Several cryptocurrency investors in the UK claimed to have lost hundreds of thousands of pounds in a so-called Lyfcoin crypto project which they believe to be a scam according to a local news report. The alleged cryptocurrency scam which promised to double investments in as little as five months – and did not return the investor’s money back – was not acknowledged as a crime by the local police.
The investors alleged that their staking commitments to the project gave them a 100% return, however closer to the end, the investors were to extend staking by another 12 or 24 months. While the police termed the matter as “a business deal gone wrong,” a group of 14 British investors – who collectively lost 100,000 pounds (about $129,532) between them – are trying to get authorities to take action. Overall, investors across the UK are said to have lost 2.5 million pounds (close to $3 million). However the alleged Lyfcoin scam was apparently an international project and the actual damages remain uncertain.
It is important to note that the news company that investigated users’ claims do not allege that Lyfcoin was a scam. But the report stated that one of the investors, 38 year Atif Hussain, who tried to settle the dispute, said that he managed to get back 18,500 pounds ($23,958) of the 36,000 pounds he put in the scam. Hussain also drew similarities of the alleged Lyfcoin scam to the infamous multi-billion dollar OneCoin scam. Meanwhile, other investors claimed to have emptied their retirement funds into the alleged crypto project and also claimed they were now in debt to family members they got on board.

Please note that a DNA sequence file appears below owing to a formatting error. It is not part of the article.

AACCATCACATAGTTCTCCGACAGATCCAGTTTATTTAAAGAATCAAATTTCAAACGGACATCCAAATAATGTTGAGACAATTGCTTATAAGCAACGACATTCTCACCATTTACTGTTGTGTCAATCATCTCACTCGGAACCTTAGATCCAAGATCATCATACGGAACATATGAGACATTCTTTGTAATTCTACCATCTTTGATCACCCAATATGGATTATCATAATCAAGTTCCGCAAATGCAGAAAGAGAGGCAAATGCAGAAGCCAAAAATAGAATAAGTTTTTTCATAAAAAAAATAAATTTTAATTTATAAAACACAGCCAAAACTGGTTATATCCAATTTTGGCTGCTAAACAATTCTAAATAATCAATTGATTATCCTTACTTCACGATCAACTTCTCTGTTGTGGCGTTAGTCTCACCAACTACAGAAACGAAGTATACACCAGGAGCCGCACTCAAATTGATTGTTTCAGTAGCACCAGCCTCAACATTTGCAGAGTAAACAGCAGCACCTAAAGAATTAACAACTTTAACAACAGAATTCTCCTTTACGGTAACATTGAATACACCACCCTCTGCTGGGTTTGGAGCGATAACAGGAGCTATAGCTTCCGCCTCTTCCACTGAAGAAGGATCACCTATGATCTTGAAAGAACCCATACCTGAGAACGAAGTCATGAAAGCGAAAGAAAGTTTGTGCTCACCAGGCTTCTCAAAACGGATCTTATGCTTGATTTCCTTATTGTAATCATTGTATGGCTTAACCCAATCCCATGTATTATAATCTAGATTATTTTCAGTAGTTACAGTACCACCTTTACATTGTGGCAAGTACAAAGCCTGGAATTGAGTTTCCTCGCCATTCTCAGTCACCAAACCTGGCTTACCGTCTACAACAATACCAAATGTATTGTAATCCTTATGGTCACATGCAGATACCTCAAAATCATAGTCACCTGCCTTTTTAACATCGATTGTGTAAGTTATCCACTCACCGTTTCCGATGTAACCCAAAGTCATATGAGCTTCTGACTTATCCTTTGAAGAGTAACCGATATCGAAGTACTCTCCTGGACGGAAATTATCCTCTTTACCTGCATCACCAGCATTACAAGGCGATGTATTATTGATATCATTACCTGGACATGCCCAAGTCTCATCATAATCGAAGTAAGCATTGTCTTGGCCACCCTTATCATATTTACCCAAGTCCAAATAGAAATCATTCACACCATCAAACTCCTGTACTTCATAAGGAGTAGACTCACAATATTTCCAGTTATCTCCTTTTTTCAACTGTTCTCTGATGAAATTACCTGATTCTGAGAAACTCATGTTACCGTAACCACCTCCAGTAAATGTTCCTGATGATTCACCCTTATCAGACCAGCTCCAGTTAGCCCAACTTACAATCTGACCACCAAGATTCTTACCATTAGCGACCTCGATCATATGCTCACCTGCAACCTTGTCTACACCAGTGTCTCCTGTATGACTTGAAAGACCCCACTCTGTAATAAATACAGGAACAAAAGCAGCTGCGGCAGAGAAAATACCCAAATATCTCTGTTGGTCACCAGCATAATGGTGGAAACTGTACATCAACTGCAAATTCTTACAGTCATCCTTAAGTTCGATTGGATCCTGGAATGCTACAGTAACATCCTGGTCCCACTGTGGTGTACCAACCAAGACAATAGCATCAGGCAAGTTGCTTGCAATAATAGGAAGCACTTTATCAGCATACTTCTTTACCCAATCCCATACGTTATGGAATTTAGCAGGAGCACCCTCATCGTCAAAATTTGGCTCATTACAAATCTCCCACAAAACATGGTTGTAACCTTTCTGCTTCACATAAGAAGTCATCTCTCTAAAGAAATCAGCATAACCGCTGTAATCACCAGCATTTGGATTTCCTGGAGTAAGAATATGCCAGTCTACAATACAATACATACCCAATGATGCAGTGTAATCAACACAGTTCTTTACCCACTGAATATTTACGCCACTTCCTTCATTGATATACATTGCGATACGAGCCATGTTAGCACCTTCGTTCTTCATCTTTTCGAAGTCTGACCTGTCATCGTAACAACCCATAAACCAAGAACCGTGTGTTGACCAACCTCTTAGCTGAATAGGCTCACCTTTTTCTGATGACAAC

As per the report, the investors have identified one Sakhi Rezaie who allegedly lured in people by showing presentations, holding Zoom seminars and even invited future users to his Birmingham office. The investors claimed that their money to stake the token was sent to Rezaie’s bank accounts instead of a “Lyfcoin account”.
The report went on to state Rezaie’s claims as well who said that he was just another Lyfcoin customer. However, an investor who claimed to have lost 36,500 pounds in the scam apparently showed WhatsApp chats and proof of payments to Rezaie’s account, which was allegedly operated in the name of M.K. Brothers Ltd.